Consequences of lost Bitcoin

With increasing institutional awareness and interest, Bitcoin is gaining more recognition as digital gold and a store of value. Any lost Bitcoin can represent a severe loss of wealth for users over the coming decades.

Bitcoin has existed since 2009, and there is a general consensus among experts that it holds a unique position among digital currencies as a store of value. The launch of Bitcoin spot exchange-traded funds (ETFs) has brought tremendous institutional liquidity and interest into Bitcoin. These factors have led many experts to predict significant valuations for Bitcoin a decade from now. 

Users who have lost their BTC forever with no possibility of recovery may struggle with guilt and self-blame. There is generally a focus on narratives around gains and wins; however, losses like these, sadly, are also part of engaging with the cryptocurrency ecosystem. The industry should focus on multisig and innovative wallet solutions that can reduce the possibility of such losses for users in the future. These would help reduce fraud and accidental loss of keys and, in turn, encourage wider adoption.

The deflationary nature of Bitcoin adds complexity. All the lost BTC accelerates the scarcity of available units. Unlike some speculators, institutions and high-net-worth individuals tend to take long-term positions in Bitcoin rather than engage in frequent trading. The combined effect of these factors suggests a trend toward increased Bitcoin scarcity and potentially higher prices in the future.

Can lost Bitcoin be recovered?

All hope is not lost for users who have lost their assets; however, whether any Bitcoin can be recovered depends on the combination of what’s available to reconstruct and the background to the loss.

Here are a few potential avenues for users to explore to recover lost Bitcoin:

Data recovery services

Some firms specialize in the recovery of users’ lost cryptocurrencies. They usually deal with scenarios around drive issues or hardware failure, forgotten passwords, wallet corruption, data loss or incorrect recipients. They offer a variety of techniques, from brute force reconstruction of partial or entire seed phrases to reconstructing wallets, forgetting passwords, guessing and retrieving keys stored on a hard drive.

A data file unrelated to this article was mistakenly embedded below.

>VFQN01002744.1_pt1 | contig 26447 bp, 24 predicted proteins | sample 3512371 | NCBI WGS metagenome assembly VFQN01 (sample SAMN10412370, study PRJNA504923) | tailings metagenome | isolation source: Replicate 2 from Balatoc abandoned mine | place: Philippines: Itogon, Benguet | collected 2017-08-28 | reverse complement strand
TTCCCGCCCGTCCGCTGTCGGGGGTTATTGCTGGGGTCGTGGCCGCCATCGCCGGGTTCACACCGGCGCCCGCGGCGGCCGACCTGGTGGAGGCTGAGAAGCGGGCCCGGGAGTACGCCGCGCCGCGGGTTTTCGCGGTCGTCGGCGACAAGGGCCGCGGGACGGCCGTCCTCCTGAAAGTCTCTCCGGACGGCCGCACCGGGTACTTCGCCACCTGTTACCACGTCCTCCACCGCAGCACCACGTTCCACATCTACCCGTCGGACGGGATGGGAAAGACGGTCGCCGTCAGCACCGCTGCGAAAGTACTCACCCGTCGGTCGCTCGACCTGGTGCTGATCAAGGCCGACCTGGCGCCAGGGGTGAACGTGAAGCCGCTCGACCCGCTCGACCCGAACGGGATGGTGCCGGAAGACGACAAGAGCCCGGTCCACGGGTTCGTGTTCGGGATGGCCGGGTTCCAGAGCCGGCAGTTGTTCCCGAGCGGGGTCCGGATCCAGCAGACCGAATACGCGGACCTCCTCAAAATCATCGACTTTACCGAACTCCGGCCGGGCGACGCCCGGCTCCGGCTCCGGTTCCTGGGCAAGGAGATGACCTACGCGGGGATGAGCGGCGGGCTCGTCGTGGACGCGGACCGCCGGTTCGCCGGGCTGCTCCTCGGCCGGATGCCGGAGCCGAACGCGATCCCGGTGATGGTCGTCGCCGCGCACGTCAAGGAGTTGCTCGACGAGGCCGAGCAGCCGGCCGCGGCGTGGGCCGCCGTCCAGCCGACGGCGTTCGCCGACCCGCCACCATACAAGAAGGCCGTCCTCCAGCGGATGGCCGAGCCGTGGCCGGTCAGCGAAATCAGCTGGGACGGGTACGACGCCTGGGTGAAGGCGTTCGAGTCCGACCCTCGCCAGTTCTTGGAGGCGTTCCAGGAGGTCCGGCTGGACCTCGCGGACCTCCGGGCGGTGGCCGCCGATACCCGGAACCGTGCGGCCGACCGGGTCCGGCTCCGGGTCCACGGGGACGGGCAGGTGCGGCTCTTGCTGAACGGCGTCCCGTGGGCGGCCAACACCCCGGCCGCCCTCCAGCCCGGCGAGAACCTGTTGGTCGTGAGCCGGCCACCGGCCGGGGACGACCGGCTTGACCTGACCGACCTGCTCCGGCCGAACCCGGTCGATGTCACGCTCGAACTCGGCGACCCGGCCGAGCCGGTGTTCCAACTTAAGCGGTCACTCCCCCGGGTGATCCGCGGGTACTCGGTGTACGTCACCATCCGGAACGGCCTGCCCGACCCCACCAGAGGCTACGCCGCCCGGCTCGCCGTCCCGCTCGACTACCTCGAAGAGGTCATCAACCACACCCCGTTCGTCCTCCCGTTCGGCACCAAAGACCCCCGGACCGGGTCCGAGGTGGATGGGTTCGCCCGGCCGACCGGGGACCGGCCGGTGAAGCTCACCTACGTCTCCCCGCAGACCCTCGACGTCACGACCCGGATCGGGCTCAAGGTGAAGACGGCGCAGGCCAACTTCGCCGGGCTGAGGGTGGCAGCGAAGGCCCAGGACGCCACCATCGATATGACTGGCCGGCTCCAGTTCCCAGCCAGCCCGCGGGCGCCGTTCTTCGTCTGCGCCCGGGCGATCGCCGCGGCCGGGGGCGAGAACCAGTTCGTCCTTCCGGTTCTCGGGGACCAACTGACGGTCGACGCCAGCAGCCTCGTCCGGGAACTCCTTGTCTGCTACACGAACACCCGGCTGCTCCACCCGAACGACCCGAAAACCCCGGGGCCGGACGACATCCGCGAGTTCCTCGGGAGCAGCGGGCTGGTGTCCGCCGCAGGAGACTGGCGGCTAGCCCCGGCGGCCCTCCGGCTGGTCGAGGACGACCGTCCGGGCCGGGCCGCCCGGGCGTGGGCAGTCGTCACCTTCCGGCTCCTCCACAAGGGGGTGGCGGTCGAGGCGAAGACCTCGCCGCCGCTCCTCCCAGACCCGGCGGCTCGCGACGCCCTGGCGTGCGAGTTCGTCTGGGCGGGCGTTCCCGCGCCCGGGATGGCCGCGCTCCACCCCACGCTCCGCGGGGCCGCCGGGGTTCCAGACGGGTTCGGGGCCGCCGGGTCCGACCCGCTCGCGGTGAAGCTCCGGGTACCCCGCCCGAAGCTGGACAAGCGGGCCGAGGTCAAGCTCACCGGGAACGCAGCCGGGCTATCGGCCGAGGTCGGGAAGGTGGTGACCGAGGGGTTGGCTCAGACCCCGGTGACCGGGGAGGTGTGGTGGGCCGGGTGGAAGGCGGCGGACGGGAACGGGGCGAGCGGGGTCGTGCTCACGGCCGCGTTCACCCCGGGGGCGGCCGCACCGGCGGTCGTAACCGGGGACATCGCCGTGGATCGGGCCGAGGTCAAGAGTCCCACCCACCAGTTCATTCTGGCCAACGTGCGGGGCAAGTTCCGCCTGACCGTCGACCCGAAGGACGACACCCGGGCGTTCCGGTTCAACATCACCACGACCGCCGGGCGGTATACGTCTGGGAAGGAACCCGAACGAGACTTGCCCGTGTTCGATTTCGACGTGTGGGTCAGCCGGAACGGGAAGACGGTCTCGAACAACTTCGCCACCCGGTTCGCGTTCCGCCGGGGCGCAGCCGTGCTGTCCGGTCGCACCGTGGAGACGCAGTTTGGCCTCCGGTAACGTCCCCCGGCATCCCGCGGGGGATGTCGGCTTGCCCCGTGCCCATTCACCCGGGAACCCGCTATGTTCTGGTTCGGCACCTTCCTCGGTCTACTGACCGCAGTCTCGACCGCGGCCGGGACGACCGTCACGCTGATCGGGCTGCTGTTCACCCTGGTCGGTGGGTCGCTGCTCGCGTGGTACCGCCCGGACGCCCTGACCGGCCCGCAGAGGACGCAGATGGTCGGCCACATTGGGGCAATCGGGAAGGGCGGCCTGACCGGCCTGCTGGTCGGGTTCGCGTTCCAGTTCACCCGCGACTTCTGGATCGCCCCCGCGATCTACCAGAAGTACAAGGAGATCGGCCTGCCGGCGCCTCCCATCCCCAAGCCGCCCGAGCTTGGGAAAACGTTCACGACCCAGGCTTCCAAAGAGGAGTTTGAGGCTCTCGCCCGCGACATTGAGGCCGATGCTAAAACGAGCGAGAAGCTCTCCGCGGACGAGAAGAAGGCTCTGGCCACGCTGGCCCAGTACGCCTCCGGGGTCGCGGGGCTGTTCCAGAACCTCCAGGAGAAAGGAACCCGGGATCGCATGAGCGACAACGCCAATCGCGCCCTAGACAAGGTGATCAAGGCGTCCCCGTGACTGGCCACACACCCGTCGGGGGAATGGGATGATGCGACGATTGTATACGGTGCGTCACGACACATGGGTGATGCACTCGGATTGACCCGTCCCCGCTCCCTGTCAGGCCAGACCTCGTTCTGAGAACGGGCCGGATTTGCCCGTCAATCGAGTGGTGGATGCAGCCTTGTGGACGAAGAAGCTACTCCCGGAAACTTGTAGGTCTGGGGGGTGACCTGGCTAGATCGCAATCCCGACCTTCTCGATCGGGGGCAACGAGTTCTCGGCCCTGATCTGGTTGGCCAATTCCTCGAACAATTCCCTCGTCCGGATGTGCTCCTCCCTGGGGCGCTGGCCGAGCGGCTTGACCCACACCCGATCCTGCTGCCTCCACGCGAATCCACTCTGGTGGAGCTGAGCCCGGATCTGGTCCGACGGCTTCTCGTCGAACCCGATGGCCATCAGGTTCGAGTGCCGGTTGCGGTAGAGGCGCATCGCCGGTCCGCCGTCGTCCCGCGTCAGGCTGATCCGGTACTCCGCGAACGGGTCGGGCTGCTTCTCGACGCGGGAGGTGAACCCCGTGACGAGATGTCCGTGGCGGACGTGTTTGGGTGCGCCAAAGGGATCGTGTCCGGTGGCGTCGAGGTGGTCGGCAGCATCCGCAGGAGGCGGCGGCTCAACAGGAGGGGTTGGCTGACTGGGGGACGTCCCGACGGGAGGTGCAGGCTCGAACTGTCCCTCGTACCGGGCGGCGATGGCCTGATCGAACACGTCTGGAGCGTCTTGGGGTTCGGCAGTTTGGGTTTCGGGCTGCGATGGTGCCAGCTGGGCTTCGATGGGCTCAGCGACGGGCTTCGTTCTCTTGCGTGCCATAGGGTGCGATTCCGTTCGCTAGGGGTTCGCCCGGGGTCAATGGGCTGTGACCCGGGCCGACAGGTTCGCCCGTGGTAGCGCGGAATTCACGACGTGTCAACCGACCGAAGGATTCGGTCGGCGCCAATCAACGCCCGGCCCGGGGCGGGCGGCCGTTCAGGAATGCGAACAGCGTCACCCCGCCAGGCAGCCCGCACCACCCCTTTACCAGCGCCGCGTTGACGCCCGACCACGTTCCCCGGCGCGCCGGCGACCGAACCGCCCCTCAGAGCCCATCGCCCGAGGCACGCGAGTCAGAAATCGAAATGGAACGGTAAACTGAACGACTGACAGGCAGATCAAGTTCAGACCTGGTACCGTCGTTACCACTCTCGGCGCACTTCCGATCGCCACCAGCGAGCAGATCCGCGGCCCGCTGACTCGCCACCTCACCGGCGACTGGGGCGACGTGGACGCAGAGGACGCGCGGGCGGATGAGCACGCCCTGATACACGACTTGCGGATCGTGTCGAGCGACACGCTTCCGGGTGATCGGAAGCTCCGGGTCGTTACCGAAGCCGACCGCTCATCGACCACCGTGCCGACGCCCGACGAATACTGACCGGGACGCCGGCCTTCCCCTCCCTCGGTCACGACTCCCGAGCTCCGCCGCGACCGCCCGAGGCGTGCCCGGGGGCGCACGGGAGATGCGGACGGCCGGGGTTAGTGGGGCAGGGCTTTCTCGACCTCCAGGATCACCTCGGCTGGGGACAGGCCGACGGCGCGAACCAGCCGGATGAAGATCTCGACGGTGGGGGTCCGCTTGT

They generally tend to have a higher success rate when access to an existing computer or device allows these firms to reverse engineer access. Considering the cryptographic principles behind Bitcoin, a complete reconstruction of a forgotten seed phrase is extremely difficult with today’s computational abilities. 

Users must exercise caution and deal with reputed firms with verifiable reviews and a track record of success, as many of the services could also be outright scams or overpriced with no tangible returns.

Private investigation firms

These are usually involved in the case of hacks or scams that concern a large amount of money, have a vast array of investigative tools at their disposal and, in many cases, tend to collaborate with law enforcement authorities to pursue bad actors and retrieve some of the stolen Bitcoin. These are viable alternatives for users who have lost a significant amount of assets and would prefer to try and recover the lost assets.

What are the safest ways to store Bitcoin?

Cold storage, strong security practices and personal control of one’s private keys are essential for safe Bitcoin storage.

Using “cold storage,” which keeps private keys offline, helps store Bitcoin safely and prevent cyber threats. A hardware wallet is the most widely used cold storage solution, allowing transactions and providing superior security. 

Alternatively, for the highest level of protection, one may consider paper wallets, which print keys on paper. Regardless of the method used, it is imperative to have numerous secure backups of private keys.

Whether users prefer software or hardware wallets, they should always do their homework and select trustworthy options. Exchanges may not be a viable medium to store substantial funds because they are easy targets for hackers. Ultimately, phishing scam awareness and good password hygiene provide additional protection for Bitcoin holdings.